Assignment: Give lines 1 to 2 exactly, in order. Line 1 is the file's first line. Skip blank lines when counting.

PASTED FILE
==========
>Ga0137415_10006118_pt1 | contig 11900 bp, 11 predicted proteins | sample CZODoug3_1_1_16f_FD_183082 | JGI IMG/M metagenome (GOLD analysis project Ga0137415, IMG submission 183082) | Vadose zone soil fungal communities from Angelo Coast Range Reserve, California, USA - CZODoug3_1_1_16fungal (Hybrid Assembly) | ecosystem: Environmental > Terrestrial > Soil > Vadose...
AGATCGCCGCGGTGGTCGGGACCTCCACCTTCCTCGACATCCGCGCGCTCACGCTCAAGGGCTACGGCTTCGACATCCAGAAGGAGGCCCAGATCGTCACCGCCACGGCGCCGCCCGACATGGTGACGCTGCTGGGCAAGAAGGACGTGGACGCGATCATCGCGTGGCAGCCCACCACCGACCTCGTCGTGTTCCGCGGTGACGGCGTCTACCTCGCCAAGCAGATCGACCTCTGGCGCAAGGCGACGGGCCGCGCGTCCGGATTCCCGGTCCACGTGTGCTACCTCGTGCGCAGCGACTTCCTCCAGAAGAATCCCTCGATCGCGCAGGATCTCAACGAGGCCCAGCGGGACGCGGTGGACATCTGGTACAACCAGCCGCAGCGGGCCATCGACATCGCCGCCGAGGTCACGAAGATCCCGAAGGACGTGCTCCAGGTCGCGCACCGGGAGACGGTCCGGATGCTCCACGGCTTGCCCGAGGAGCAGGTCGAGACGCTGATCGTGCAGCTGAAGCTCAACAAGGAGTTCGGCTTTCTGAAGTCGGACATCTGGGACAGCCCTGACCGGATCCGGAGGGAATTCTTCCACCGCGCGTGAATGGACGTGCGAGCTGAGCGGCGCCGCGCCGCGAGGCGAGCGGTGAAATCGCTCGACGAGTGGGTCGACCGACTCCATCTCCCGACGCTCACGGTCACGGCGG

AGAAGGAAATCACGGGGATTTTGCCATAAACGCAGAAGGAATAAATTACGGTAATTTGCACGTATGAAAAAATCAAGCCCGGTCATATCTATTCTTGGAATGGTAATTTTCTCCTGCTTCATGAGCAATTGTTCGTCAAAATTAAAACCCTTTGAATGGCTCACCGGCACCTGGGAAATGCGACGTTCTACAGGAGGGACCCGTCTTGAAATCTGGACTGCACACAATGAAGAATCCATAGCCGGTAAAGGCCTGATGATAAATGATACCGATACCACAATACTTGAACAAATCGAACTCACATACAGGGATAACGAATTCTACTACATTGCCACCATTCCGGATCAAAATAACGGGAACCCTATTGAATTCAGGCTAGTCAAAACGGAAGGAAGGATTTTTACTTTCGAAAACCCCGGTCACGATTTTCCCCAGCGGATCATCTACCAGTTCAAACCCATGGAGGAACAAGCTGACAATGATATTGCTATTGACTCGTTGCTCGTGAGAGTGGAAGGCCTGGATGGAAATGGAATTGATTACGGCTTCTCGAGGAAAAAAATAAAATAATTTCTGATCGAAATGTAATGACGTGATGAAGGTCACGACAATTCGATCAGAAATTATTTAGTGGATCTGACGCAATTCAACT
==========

>Ga0137415_10006118_pt1 | contig 11900 bp, 11 predicted proteins | sample CZODoug3_1_1_16f_FD_183082 | JGI IMG/M metagenome (GOLD analysis project Ga0137415, IMG submission 183082) | Vadose zone soil fungal communities from Angelo Coast Range Reserve, California, USA - CZODoug3_1_1_16fungal (Hybrid Assembly) | ecosystem: Environmental > Terrestrial > Soil > Vadose...
AGATCGCCGCGGTGGTCGGGACCTCCACCTTCCTCGACATCCGCGCGCTCACGCTCAAGGGCTACGGCTTCGACATCCAGAAGGAGGCCCAGATCGTCACCGCCACGGCGCCGCCCGACATGGTGACGCTGCTGGGCAAGAAGGACGTGGACGCGATCATCGCGTGGCAGCCCACCACCGACCTCGTCGTGTTCCGCGGTGACGGCGTCTACCTCGCCAAGCAGATCGACCTCTGGCGCAAGGCGACGGGCCGCGCGTCCGGATTCCCGGTCCACGTGTGCTACCTCGTGCGCAGCGACTTCCTCCAGAAGAATCCCTCGATCGCGCAGGATCTCAACGAGGCCCAGCGGGACGCGGTGGACATCTGGTACAACCAGCCGCAGCGGGCCATCGACATCGCCGCCGAGGTCACGAAGATCCCGAAGGACGTGCTCCAGGTCGCGCACCGGGAGACGGTCCGGATGCTCCACGGCTTGCCCGAGGAGCAGGTCGAGACGCTGATCGTGCAGCTGAAGCTCAACAAGGAGTTCGGCTTTCTGAAGTCGGACATCTGGGACAGCCCTGACCGGATCCGGAGGGAATTCTTCCACCGCGCGTGAATGGACGTGCGAGCTGAGCGGCGCCGCGCCGCGAGGCGAGCGGTGAAATCGCTCGACGAGTGGGTCGACCGACTCCATCTCCCGACGCTCACGGTCACGGCGG